- Slawische Sprachen (8) (remove)
- On the history of the genitive plural in Slavic, Baltic, Germanic, and Indo-European (1978)
- A correct interpretation of the genitive plural forms in Slavic and related languages requires a detailed chronological analysis of the material. At every stage of development we have to reckon with both phonetically regular and analogical forms. Analogy operates quite often along the same lines in different periods. Explaining an analogic change amounts to indicating a model, a motivation, and a stage of development for its effectuation. If one of these cannot be indicated, we must look for a phonetic explanation.
- Early dialectal diversity in South Slavic I (2003)
- The large majority of the isoglosses which can be established in the South Slavic dialectal area date from the time of the disintegration of Common Slavic and from more recent periods (e.g., Ivi´c 1958: 25ff). The isoglosses have often shifted in the course of the centuries, so that their original position cannot always be determined. In this study I shall concentrate upon the dialectal differences which originated before the 10th century. At that time, Slavic was still a largely uniform language, though it was certainly not completely homogeneous.
- From Proto-Indo-European to Slavic (2005)
- A correct evaluation of the Slavic evidence for the reconstruction of the Indo- European proto-language requires an extensive knowledge of a considerable body of data. While the segmental features of the Slavic material are generally of corroborative value only, the prosodic evidence is crucial for the reconstruction of PIE. phonology. Due to the complicated nature of Slavic historical accentology, this has come to be realized quite recently.1 As a result, much of the earlier literature has become obsolete to the extent that it is based upon an interpretation which does not take the multifarious accentual developments into account. I shall give one example.
- Early dialectal diversity in South Slavic II (2003)
- Twenty years ago I discussed the oldest isoglosses in the South Slavic linguistic area (1982). Subscribing to Van Wijk’s view that the bundle of isoglosses which separates Bulgarian from Serbo-Croatian was the result of an early split in South Slavic and that the transitional dialects originated from a later mixture of Serbian and Bulgarian dialects when the contact between the two languages had been restored (1927), I argued that the shared innovations of Bulgarian and Serbo-Croatian must be dated to a period when the dialects were still spoken in the original Trans-Carpathian homeland of the Slavs. I concluded that there is no evidence for common innovations of South Slavic which were posterior to the end of what I have called the Late Middle Slavic period, which I dated to the 4th through 6th centuries AD. At that time, the major dialect divisions of Slavic were already established.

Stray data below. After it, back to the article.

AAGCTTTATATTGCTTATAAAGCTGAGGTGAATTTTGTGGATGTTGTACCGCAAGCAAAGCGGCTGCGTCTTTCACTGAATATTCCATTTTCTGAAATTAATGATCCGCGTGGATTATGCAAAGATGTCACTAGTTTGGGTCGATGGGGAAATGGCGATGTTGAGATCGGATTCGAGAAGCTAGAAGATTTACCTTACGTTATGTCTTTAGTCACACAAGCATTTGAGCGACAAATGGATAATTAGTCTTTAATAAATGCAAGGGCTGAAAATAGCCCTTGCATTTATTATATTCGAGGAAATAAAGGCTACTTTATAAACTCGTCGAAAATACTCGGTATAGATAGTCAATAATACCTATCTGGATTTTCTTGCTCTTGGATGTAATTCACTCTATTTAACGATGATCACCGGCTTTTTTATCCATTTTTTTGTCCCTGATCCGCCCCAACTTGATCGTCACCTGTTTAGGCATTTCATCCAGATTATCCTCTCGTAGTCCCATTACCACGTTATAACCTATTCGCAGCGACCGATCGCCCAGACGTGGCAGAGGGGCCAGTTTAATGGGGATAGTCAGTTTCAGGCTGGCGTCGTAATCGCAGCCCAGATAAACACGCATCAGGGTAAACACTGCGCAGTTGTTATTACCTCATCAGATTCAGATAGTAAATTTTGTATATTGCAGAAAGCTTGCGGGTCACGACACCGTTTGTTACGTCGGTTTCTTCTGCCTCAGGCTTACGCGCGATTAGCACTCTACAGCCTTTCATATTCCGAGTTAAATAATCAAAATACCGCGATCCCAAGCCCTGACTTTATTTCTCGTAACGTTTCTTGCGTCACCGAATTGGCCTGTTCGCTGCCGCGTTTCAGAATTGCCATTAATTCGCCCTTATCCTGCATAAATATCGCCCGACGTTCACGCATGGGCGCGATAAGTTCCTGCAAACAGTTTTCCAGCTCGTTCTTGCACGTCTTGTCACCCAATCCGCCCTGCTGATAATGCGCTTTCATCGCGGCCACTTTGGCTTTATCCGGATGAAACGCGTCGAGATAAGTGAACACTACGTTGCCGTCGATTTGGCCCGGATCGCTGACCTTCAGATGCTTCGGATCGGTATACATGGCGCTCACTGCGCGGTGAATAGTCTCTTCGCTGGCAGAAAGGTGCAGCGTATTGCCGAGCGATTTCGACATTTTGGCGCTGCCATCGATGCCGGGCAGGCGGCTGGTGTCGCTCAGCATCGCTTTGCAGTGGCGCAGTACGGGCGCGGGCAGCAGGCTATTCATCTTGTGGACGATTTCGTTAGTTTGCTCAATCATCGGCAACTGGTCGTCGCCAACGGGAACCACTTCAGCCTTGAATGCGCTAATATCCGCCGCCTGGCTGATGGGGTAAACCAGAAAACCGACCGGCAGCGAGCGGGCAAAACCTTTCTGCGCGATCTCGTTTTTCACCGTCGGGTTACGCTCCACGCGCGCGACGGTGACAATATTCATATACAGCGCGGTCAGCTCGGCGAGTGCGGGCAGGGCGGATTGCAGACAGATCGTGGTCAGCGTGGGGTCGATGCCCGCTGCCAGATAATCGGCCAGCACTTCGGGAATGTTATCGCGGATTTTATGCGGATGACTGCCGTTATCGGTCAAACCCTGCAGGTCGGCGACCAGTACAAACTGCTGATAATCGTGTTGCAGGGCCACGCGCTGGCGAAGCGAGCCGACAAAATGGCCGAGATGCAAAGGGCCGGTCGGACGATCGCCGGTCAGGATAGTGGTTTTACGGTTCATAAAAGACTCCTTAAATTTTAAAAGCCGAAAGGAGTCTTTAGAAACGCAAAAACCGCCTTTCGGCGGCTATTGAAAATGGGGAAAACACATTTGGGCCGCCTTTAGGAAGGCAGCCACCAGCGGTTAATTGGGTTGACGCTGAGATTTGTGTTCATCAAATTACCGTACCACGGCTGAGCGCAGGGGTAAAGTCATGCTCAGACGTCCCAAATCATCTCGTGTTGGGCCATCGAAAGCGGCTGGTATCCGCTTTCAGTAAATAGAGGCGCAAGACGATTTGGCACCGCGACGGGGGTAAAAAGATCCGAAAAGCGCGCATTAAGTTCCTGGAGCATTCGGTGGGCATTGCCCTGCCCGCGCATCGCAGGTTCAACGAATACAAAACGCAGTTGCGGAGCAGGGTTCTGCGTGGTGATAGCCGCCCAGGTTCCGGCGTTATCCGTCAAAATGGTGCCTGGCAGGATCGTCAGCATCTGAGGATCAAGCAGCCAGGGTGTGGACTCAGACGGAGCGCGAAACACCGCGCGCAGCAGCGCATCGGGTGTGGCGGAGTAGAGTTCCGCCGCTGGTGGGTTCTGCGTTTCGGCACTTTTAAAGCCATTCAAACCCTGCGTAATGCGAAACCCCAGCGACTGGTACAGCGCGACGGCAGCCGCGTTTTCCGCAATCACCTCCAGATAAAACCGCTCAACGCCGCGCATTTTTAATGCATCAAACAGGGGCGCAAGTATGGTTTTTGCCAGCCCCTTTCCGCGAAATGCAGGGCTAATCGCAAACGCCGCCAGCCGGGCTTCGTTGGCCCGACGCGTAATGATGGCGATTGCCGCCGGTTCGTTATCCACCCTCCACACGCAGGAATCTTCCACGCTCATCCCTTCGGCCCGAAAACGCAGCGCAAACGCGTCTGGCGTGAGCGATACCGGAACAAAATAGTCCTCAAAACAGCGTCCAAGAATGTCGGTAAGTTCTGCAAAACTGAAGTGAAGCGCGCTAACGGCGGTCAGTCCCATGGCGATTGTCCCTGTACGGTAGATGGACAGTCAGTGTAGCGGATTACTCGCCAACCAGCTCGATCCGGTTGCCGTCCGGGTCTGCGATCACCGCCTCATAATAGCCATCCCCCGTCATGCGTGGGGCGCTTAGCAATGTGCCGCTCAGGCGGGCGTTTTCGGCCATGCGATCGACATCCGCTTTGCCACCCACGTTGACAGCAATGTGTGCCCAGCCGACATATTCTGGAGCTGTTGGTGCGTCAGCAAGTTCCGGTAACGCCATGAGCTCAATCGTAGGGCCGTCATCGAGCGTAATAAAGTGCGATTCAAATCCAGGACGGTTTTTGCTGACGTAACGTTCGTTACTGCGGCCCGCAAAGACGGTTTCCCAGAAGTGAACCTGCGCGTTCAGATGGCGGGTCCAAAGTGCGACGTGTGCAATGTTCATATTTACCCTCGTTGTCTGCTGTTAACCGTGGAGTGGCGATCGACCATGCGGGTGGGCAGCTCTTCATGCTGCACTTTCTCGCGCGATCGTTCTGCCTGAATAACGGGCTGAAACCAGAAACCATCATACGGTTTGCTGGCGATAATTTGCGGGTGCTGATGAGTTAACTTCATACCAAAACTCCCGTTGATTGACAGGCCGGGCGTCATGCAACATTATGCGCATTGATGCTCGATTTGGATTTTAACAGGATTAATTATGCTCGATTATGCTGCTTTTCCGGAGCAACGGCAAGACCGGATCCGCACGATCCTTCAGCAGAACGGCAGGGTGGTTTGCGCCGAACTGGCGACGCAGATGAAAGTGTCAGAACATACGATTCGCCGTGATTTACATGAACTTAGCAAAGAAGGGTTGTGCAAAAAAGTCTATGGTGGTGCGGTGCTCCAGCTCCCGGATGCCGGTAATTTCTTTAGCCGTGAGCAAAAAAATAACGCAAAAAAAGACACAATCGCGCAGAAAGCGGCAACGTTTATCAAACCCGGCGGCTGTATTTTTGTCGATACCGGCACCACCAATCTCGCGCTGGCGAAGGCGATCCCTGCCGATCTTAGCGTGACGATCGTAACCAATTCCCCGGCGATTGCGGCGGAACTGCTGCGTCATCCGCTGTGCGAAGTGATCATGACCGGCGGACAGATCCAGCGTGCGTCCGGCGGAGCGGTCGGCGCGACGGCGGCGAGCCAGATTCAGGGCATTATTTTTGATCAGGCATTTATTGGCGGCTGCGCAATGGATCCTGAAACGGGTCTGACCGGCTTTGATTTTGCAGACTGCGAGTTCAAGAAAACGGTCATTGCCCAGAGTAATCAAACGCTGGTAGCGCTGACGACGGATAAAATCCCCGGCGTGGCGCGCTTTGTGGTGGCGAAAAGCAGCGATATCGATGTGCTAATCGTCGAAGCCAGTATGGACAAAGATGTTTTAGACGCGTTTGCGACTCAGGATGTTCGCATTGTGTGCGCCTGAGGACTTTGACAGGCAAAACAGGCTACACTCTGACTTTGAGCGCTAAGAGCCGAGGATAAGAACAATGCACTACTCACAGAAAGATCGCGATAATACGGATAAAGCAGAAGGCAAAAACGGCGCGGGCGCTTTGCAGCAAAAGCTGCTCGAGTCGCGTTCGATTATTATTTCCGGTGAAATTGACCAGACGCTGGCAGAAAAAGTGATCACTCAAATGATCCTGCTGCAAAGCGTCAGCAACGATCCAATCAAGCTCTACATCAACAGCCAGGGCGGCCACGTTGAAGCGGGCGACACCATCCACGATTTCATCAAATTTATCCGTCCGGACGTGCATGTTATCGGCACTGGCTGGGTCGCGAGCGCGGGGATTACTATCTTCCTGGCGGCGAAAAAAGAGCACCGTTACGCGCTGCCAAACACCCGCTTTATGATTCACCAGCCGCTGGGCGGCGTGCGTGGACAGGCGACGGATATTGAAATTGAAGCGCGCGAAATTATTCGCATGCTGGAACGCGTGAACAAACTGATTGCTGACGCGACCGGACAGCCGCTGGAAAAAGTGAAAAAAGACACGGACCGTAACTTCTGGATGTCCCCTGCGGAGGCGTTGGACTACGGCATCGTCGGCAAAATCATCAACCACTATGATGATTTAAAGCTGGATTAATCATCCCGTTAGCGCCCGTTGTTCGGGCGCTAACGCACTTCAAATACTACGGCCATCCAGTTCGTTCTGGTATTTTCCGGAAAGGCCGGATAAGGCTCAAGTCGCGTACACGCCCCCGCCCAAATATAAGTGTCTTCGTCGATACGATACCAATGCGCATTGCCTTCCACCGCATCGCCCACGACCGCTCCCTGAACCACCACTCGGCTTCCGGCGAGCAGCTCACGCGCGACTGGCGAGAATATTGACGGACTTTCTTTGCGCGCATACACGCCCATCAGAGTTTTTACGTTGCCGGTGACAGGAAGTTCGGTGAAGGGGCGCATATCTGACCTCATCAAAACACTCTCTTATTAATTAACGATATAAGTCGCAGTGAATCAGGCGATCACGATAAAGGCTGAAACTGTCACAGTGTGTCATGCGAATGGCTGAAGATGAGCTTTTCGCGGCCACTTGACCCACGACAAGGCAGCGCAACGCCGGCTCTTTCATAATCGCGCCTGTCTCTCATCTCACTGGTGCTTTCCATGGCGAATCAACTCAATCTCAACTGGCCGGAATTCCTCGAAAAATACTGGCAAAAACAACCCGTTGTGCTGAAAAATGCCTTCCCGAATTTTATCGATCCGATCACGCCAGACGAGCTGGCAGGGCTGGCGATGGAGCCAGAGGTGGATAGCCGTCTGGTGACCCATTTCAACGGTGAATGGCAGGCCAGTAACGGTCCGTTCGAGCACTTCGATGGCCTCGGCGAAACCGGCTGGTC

- Rise and development of Slavic accentual paradigms (2009)
- It appears that the complexity of Slavic historical accentology is prohibitive for most non-specialists in the field. It may therefore be useful to approach the subject from a number of different angles in order to render it more accessible to a wider audience. In the following I shall discuss the separate accent paradigms and their development from the Late Balto-Slavic system, which is structurally similar to that of modern Lithuanian, up to the end of the Proto-Slavic period, when the system resembled what we find in modern Serbo-Croatian. The numbering of the stages 1.0 through 10.12 is the same as in my earlier publications (1989, 2003, 2005, 2006a, 2008b). For the rise and development of the accentual system up to the end of the Balto-Slavic period I may refer to my discussion (2006b, 2008a) of Olander’s dissertation (2006). It resulted in a system of four major and two minor accent types.
- West Slavic accentuation (2009)
- At the time of the earliest reconstructible dialectal divergences, which belong to the Late Middle Slavic period of my chronology (stages 7.0 - 8.0 of Kortlandt 1989a, 2003, 2008), the West Slavic languages represented the most conservative part of the Slavic dialects (cf. Kortlandt 1982b: 191 and 2003: 231).
- Winter's law again (2007)
- Since I discussed the scholarly literature on Winter’s law twenty years ago (1988), several important articles on the subject have appeared (Young 1990, Campanile 1994, Matasovic 1995, Derksen 2002, Dybo 2002, Patri 2005, Derksen 2007). As the law evidently continues to be controversial, it is important to look into the nature of the evidence and counter-evidence which is adduced. It appears that doubts about Winter’s law are largely the result of four types of misunderstanding.